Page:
Rocco Baldelli occupied Bay’s spot in left field and batted seventh. Mike Lowell was also out of the lineup for the third time in the last four games. Victor Martinez started at first base, with Kevin Youkilis playing third and Jason Varitek catching Paul Byrd’s first Major League game of 2009.
— Ian Browne
I’m looking forward to the return of Paul Byrd to the Major Leagues, as the crafty rigthy is expected to kick off his second tenure for the Sox on Sunday against the Blue Jays.
Bye bye, Tazawa — for now. However, look for the righty to be right back on the roster on Tuesday. That is why he was optioned to the Gulf Coast League instead of Pawtucket.
The Monday off-day gives Red Sox manager Terry Francona some nice flexibility with his rotation for the series at Tropicana Field. Jon Lester will step into Tim Wakefield’s spot on Tuesday, as the knuckleballer has once again been sidelined by back problems. Josh Beckett will likely take the ball Wednesday, with Clay Buchholz going on Thursday. Byrd will pitch again on Friday, most likely, with an unnamed starter for Saturday. Perhaps Wakefield would be ready for a return to action by then, or the nod could go to Tazawa.
Why didn’t Billy Wagner pitch on Thursday night? Mainly because the Red Sox had the lefty throw a side session before the game so they could get a little more familiar with him.
“Johnny [Farrell] was very happy with it,” said Red Sox manager Terry Francona. “I wasn’t out there for it but he was very encouraged. I think it was what we expected.”
Perhaps he will get in there tonight.
And the back-to-back rule with Wagner will be a firm one. Remember, he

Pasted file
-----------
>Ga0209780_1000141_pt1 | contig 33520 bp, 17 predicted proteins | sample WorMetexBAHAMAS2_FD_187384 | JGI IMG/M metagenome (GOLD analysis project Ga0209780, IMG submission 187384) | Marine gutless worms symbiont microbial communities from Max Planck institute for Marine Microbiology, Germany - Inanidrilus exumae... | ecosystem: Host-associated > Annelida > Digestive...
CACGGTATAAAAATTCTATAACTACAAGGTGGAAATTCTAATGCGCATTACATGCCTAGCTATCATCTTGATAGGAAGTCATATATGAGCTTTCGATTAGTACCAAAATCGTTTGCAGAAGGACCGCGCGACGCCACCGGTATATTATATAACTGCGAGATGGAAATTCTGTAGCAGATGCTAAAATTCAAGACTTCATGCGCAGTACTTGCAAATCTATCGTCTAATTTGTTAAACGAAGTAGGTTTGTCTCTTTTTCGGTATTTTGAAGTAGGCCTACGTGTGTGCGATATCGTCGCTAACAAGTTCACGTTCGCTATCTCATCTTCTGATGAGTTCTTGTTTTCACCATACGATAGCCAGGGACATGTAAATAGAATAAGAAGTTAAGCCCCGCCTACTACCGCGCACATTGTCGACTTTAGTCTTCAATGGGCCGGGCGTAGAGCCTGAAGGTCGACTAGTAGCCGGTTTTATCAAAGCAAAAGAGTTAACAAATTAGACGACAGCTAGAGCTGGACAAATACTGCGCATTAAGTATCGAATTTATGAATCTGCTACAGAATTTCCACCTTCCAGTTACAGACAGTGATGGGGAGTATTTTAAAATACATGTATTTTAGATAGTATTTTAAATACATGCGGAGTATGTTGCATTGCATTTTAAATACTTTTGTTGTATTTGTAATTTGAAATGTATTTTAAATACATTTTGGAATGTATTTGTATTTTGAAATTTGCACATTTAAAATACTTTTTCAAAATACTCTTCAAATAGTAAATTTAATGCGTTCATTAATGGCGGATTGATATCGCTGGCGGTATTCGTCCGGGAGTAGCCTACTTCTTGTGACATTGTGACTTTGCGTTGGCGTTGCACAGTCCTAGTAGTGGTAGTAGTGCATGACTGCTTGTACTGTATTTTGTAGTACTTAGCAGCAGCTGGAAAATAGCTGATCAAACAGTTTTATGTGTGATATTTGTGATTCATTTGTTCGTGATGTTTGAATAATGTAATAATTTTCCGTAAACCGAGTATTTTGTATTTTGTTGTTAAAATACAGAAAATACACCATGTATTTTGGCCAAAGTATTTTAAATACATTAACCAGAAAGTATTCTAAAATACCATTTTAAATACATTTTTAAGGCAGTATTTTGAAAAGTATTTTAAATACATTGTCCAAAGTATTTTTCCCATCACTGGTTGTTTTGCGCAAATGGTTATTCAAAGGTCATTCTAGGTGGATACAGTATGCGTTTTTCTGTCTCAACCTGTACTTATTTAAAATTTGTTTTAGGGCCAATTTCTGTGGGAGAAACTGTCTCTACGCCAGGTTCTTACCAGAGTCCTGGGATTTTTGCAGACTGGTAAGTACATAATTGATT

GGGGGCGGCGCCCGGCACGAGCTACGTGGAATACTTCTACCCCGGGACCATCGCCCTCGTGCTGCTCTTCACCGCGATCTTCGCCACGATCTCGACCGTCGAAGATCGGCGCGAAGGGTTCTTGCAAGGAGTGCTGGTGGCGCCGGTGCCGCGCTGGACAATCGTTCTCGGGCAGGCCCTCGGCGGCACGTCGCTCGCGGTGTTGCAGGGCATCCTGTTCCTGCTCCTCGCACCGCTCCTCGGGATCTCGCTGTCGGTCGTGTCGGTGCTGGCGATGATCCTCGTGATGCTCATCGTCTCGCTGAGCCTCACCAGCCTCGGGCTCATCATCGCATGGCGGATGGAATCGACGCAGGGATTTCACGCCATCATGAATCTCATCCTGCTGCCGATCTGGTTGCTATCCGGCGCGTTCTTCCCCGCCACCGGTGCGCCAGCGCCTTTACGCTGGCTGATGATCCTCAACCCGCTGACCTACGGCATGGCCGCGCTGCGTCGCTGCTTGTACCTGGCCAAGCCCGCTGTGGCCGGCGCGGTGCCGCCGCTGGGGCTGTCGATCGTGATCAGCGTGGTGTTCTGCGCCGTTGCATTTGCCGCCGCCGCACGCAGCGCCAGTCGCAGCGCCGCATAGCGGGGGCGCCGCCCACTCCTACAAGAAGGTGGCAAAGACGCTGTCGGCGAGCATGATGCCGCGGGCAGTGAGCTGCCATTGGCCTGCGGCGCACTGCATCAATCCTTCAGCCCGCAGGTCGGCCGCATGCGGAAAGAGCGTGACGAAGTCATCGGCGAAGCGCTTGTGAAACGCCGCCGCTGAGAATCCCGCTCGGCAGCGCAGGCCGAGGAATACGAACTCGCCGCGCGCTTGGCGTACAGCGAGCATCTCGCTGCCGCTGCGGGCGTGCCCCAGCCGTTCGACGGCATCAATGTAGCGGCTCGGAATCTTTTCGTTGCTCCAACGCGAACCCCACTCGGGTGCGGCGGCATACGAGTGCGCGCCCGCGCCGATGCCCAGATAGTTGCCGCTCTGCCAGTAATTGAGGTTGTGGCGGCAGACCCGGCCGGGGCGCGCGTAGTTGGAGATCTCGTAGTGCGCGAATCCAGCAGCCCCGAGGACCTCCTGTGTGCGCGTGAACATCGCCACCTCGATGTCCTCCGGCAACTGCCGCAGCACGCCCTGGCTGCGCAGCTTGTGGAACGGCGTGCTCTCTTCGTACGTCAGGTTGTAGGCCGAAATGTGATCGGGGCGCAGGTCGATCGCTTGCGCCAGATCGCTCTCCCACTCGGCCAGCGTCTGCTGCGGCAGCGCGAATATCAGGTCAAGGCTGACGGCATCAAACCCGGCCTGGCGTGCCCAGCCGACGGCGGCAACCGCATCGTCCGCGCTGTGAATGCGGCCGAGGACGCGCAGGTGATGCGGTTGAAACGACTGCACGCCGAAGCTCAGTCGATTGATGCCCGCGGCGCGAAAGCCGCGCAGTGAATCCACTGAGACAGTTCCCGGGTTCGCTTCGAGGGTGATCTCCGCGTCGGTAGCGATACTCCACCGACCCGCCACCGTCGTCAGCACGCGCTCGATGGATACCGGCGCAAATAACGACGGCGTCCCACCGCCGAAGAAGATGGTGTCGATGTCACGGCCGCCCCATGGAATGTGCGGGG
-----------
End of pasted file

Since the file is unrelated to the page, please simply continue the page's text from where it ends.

is still less than a year removed from Tommy John Surgery.
“He’s not going to pitch back to back days for now, that’s for sure,” said Francona. “Last night is a good example. He wanted to pitch. We told him after his side [session], he wasn’t pitching. So we’re not going to make changes on the fly or emotionally where we can get into a bind, that’s where you make mistakes. It’s hard enough not to make mistakes but we wouldn’t do anything like that. As we get into September, that becomes a lot easier. Easier to manage.”
Now that Theo Epstein has completed his last significant move of the season, getting Billy Wagner in the much-discussed deal with the Mets, it is a good time to look at the team as a whole.
And Epstein seemed fairly optimistic about a club that now includes Victor Martinez, Alex Gonzalez and Wagner.
Of late, the Red Sox have been crushing the ball. The bullpen only gets better with Wagner. And the rotation will get Tim Wakefield back Wednesday, and perhaps Daisuke Matsuzaka by Sept. 8.
“I think we’ve been through a lot,” Epstein said. “It hasn’t been one of those years where everything works like clockwork. If you look at the different elements of the team, our lineup is really talented and really deep. We have a lot of different options and we’re scoring a lot of runs now and I’d like to think that’s going to stay for the majority of the rest of the season. I think this team is perfectly capable of scoring a lot of runs and can certainly hit enough to win.